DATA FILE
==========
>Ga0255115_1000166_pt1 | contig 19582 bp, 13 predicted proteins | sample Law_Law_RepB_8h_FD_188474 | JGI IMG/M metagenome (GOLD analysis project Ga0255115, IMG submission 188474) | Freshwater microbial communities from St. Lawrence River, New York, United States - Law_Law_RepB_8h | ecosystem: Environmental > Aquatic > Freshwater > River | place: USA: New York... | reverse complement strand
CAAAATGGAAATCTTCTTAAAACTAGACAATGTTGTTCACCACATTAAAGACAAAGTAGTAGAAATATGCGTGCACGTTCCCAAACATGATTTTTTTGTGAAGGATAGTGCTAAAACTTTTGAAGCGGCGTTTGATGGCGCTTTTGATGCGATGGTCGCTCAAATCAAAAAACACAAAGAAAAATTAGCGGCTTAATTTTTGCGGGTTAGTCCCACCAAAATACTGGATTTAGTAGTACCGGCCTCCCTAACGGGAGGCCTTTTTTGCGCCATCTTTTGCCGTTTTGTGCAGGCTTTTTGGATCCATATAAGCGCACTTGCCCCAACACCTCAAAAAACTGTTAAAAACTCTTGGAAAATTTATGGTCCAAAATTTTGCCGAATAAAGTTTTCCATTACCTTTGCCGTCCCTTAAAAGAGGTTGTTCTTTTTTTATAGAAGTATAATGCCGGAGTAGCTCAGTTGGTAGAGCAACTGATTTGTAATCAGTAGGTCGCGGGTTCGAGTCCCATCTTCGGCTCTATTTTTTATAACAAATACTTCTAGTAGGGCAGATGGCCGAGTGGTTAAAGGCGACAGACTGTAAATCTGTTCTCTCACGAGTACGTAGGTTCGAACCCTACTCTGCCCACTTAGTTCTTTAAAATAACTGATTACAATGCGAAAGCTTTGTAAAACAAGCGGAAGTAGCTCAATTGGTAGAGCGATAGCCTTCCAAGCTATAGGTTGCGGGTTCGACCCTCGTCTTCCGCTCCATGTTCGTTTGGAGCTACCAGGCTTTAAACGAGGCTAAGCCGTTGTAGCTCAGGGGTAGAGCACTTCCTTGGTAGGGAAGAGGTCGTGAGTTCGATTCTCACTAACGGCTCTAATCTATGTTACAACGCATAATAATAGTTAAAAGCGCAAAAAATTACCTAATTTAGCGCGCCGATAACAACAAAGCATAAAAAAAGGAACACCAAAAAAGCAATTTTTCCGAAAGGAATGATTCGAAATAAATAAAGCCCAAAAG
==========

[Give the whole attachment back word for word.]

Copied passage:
>Ga0255115_1000166_pt1 | contig 19582 bp, 13 predicted proteins | sample Law_Law_RepB_8h_FD_188474 | JGI IMG/M metagenome (GOLD analysis project Ga0255115, IMG submission 188474) | Freshwater microbial communities from St. Lawrence River, New York, United States - Law_Law_RepB_8h | ecosystem: Environmental > Aquatic > Freshwater > River | place: USA: New York... | reverse complement strand
CAAAATGGAAATCTTCTTAAAACTAGACAATGTTGTTCACCACATTAAAGACAAAGTAGTAGAAATATGCGTGCACGTTCCCAAACATGATTTTTTTGTGAAGGATAGTGCTAAAACTTTTGAAGCGGCGTTTGATGGCGCTTTTGATGCGATGGTCGCTCAAATCAAAAAACACAAAGAAAAATTAGCGGCTTAATTTTTGCGGGTTAGTCCCACCAAAATACTGGATTTAGTAGTACCGGCCTCCCTAACGGGAGGCCTTTTTTGCGCCATCTTTTGCCGTTTTGTGCAGGCTTTTTGGATCCATATAAGCGCACTTGCCCCAACACCTCAAAAAACTGTTAAAAACTCTTGGAAAATTTATGGTCCAAAATTTTGCCGAATAAAGTTTTCCATTACCTTTGCCGTCCCTTAAAAGAGGTTGTTCTTTTTTTATAGAAGTATAATGCCGGAGTAGCTCAGTTGGTAGAGCAACTGATTTGTAATCAGTAGGTCGCGGGTTCGAGTCCCATCTTCGGCTCTATTTTTTATAACAAATACTTCTAGTAGGGCAGATGGCCGAGTGGTTAAAGGCGACAGACTGTAAATCTGTTCTCTCACGAGTACGTAGGTTCGAACCCTACTCTGCCCACTTAGTTCTTTAAAATAACTGATTACAATGCGAAAGCTTTGTAAAACAAGCGGAAGTAGCTCAATTGGTAGAGCGATAGCCTTCCAAGCTATAGGTTGCGGGTTCGACCCTCGTCTTCCGCTCCATGTTCGTTTGGAGCTACCAGGCTTTAAACGAGGCTAAGCCGTTGTAGCTCAGGGGTAGAGCACTTCCTTGGTAGGGAAGAGGTCGTGAGTTCGATTCTCACTAACGGCTCTAATCTATGTTACAACGCATAATAATAGTTAAAAGCGCAAAAAATTACCTAATTTAGCGCGCCGATAACAACAAAGCATAAAAAAAGGAACACCAAAAAAGCAATTTTTCCGAAAGGAATGATTCGAAATAAATAAAGCCCAAAAG